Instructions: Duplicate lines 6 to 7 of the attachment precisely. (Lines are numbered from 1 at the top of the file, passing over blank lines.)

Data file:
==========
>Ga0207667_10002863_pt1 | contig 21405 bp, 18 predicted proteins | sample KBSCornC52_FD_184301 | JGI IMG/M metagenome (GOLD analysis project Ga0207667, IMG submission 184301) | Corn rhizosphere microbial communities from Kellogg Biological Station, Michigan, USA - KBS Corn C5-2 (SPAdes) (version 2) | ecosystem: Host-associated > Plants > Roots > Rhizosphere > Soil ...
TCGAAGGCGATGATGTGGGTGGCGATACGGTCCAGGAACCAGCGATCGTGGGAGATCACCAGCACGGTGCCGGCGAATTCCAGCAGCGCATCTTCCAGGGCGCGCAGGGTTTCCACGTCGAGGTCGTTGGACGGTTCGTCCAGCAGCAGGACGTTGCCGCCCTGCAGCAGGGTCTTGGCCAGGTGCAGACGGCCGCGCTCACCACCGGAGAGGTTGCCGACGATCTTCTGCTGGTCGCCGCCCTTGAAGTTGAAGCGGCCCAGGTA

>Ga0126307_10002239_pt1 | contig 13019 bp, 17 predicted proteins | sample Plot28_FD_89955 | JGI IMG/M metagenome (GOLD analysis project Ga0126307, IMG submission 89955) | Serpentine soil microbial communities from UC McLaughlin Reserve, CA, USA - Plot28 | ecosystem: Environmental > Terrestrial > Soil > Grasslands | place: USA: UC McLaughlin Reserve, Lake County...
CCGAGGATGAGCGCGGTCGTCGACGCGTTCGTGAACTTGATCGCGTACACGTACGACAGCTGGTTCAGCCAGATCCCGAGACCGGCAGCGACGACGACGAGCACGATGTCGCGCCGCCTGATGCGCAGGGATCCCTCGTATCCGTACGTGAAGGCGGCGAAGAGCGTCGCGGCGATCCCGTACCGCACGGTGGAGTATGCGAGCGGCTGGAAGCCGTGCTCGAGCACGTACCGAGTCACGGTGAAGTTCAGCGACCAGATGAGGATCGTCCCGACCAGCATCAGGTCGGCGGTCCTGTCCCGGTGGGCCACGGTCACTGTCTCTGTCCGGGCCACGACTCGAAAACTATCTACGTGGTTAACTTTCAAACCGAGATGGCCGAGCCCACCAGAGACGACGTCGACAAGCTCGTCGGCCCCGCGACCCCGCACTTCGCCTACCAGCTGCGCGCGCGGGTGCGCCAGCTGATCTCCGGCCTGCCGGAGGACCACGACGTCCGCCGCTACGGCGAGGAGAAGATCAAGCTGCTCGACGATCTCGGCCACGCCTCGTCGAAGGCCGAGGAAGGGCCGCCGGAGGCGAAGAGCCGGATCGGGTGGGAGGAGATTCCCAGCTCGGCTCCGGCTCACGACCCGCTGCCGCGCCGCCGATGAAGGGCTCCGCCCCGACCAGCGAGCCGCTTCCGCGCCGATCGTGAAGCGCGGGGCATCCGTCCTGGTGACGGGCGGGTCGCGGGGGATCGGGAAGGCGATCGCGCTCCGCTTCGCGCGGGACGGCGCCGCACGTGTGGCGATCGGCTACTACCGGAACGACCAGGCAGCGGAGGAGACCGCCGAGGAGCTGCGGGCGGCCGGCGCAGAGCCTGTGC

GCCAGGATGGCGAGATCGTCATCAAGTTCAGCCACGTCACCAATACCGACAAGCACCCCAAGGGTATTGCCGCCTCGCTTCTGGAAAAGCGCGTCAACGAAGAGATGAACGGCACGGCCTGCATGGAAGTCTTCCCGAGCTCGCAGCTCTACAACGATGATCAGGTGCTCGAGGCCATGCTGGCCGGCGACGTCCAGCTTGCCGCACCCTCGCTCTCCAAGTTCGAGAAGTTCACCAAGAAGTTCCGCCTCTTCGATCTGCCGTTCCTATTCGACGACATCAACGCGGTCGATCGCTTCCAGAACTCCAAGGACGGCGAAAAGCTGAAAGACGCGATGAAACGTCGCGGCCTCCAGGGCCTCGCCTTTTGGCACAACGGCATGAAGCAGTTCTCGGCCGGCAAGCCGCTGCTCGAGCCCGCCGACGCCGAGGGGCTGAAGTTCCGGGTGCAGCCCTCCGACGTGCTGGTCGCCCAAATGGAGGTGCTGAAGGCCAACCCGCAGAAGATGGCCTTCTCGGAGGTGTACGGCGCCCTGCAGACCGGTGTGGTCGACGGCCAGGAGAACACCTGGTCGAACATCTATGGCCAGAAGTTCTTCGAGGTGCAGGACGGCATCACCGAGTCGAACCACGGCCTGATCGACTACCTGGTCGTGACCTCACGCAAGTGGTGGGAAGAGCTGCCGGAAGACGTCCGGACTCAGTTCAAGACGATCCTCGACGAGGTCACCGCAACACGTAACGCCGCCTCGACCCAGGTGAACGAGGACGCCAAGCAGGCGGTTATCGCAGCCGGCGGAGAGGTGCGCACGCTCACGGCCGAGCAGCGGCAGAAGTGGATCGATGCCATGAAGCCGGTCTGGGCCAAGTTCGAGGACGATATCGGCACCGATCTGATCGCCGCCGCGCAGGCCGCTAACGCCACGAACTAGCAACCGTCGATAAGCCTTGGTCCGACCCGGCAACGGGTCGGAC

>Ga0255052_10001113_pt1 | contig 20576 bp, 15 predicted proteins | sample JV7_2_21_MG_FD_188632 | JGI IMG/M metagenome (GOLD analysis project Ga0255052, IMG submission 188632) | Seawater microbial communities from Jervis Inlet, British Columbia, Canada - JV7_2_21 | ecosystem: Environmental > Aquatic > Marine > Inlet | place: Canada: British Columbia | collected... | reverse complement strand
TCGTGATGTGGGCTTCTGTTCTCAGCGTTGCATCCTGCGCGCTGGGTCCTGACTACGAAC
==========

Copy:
>Ga0255052_10001113_pt1 | contig 20576 bp, 15 predicted proteins | sample JV7_2_21_MG_FD_188632 | JGI IMG/M metagenome (GOLD analysis project Ga0255052, IMG submission 188632) | Seawater microbial communities from Jervis Inlet, British Columbia, Canada - JV7_2_21 | ecosystem: Environmental > Aquatic > Marine > Inlet | place: Canada: British Columbia | collected... | reverse complement strand
TCGTGATGTGGGCTTCTGTTCTCAGCGTTGCATCCTGCGCGCTGGGTCCTGACTACGAAC